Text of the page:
Purpose: To assess a novel magnetic resonance imaging (MRI) protocol for quantifying the optic nerve diameter (OND) as a measure of axonal loss in the optic nerve.
Methods: Included in the study was one eye each from 47 subjects, of whom 9 had no eye disease, 16 had preperimetric glaucoma, 11 had a glaucomatous mean visual field defect of <10 dB and 11 of >10 dB. Each subject underwent automated perimetry, scanning laser polarimetry, optic coherence tomography, scanning laser tomography, and ultrafast high-resolution MRI at 3 T. OND was determined 5, 10, and 15 mm behind the eye with a half Fourier-acquired single-shot turbo spin-echo (HASTE)-sequence requiring 1.5 seconds of data acquisition time per slice and providing a spatial resolution of 0.11 mm. A multiple linear regression model was applied to determine correlations (r) among the different techniques.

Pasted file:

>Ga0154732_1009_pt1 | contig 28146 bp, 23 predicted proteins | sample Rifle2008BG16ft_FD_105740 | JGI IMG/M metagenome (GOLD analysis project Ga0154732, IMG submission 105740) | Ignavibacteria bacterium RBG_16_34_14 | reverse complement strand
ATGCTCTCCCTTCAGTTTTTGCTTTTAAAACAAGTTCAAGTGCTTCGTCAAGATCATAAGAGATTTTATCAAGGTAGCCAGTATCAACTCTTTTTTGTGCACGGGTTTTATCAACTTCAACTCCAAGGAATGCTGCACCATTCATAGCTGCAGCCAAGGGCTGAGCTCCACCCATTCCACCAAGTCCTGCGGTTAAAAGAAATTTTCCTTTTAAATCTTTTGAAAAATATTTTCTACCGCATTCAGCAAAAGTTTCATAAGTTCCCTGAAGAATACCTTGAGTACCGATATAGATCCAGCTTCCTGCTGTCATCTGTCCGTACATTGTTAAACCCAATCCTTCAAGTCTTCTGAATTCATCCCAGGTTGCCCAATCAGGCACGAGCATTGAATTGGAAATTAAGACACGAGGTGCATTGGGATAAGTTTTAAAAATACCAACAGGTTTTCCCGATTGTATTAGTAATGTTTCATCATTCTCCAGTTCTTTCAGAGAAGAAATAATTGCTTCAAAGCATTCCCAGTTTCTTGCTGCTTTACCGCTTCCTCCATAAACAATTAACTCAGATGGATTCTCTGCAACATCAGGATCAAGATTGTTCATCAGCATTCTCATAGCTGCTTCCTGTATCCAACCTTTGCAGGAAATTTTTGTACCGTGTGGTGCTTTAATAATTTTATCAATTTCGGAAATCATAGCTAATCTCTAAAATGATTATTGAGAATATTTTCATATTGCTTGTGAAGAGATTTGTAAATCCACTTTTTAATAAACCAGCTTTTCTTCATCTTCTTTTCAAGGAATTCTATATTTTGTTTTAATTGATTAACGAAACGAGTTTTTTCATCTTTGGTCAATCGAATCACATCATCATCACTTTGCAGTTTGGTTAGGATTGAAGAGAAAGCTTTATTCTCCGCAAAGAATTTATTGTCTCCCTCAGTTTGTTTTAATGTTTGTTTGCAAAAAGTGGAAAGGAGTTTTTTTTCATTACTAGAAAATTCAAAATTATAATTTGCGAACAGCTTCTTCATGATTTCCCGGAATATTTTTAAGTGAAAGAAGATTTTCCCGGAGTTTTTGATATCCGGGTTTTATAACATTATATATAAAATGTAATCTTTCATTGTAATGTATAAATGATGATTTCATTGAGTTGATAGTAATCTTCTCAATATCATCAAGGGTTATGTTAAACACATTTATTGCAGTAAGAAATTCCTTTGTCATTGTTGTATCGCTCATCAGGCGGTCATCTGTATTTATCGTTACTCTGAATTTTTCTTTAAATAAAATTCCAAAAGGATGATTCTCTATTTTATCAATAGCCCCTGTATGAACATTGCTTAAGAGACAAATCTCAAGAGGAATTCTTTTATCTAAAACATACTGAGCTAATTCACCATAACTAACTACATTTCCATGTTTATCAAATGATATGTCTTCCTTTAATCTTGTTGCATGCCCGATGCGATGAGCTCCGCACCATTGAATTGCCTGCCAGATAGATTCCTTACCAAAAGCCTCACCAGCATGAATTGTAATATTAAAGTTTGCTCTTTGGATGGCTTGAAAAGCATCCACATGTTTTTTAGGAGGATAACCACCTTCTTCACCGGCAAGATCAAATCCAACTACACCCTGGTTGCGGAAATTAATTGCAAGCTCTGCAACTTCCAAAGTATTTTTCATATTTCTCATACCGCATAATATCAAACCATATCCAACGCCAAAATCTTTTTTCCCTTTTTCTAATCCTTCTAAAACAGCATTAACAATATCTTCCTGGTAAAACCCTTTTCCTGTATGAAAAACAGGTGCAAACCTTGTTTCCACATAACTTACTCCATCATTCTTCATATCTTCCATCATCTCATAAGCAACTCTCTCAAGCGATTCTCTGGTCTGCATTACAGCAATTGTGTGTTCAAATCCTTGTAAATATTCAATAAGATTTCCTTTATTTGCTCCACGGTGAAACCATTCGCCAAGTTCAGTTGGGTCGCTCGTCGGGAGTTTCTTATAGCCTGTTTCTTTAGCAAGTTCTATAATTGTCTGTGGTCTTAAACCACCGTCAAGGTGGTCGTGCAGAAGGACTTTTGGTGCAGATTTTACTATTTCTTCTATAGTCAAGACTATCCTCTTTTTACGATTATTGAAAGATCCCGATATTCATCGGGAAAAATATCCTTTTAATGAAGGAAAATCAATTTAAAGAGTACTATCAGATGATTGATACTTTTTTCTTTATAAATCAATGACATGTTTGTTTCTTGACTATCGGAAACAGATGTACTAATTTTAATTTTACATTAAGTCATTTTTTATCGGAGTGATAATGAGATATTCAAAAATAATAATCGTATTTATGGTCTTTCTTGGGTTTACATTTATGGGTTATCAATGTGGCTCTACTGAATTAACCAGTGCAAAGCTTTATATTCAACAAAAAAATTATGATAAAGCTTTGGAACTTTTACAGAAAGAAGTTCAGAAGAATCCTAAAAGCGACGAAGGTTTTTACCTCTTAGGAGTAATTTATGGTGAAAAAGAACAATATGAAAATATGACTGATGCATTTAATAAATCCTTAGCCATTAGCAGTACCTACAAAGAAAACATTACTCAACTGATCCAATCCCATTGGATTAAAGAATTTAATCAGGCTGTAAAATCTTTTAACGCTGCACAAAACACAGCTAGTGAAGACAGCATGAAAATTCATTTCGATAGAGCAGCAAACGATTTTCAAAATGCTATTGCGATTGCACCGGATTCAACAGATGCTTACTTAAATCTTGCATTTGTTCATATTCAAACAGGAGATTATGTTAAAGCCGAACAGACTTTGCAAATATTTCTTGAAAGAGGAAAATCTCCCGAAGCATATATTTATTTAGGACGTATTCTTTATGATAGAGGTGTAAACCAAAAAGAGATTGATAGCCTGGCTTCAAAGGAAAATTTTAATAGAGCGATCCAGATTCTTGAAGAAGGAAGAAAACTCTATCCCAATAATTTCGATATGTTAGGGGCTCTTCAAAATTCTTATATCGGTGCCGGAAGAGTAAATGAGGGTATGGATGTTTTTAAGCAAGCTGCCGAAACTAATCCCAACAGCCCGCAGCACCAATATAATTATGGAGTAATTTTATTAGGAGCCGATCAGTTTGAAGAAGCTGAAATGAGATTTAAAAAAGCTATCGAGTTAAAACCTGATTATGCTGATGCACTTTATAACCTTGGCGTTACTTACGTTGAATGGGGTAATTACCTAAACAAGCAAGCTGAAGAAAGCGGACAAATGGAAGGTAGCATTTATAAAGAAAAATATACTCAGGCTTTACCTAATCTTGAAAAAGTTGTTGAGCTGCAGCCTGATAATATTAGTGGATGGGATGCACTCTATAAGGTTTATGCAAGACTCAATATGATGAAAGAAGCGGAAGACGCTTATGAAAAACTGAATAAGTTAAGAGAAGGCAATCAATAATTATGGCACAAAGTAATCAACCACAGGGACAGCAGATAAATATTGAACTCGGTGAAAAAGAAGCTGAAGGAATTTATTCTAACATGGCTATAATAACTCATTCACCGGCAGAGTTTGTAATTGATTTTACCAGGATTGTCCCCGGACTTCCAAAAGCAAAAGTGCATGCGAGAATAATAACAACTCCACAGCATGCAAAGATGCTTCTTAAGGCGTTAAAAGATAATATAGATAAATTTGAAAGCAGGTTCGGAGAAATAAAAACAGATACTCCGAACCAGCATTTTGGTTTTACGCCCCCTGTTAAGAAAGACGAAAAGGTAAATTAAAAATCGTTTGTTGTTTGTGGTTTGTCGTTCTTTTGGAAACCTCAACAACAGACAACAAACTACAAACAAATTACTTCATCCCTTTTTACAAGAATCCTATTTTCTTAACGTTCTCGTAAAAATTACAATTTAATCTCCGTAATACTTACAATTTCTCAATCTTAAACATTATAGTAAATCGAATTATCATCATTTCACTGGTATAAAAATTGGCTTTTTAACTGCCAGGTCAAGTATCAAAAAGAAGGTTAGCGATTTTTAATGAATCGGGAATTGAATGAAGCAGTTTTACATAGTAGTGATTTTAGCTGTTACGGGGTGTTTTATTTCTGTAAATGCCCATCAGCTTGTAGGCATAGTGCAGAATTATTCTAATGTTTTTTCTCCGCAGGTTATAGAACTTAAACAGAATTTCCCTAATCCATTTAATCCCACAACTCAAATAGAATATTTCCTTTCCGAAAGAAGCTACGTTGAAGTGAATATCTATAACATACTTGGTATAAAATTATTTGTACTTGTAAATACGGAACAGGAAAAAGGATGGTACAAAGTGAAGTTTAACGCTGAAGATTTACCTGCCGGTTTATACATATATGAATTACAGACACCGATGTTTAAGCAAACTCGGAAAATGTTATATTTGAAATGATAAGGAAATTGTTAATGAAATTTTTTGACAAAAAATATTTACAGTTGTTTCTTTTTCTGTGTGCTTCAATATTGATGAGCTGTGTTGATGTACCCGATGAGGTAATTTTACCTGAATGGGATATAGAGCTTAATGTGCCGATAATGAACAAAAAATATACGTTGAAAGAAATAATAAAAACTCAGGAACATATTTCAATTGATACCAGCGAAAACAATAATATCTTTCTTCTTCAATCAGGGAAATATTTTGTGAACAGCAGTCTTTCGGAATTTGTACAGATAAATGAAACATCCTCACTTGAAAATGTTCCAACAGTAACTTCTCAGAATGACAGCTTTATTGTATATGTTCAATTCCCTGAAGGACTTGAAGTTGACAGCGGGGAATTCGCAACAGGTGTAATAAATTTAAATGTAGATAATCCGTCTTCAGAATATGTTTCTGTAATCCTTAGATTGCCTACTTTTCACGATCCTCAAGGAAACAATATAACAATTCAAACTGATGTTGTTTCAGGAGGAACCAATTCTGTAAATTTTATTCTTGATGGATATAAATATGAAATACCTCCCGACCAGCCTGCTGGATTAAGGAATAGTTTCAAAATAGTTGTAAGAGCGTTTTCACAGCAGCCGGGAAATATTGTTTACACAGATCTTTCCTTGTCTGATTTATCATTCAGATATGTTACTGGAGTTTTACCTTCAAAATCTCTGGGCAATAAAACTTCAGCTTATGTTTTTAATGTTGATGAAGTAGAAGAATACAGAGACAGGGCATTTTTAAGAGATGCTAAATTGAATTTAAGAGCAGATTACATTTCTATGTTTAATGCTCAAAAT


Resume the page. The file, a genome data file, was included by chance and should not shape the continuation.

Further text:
Results: The correlation (r) was <0.37 for OND measurements taken 5 mm behind the eye. At 10 mm behind the eye, r increased to 0.57 and was statistically significant in four out six instances. In the orbital apex 15 mm behind the eye, r reached a maximum of 0.80 and was statistically significant in all instances. OND correlated best with the retinal nerve fiber layer thickness measured by optic coherence tomography.
Conclusions: Retina- or optic nerve head-related surrogate markers for axonal content correlated closely with the OND, although only when it was measured in the orbital apex. High-resolution MRI using an ultrafast HASTE-sequence at 3 T proved useful for OND quantification and may be a valuable asset in future neuroprotection trials.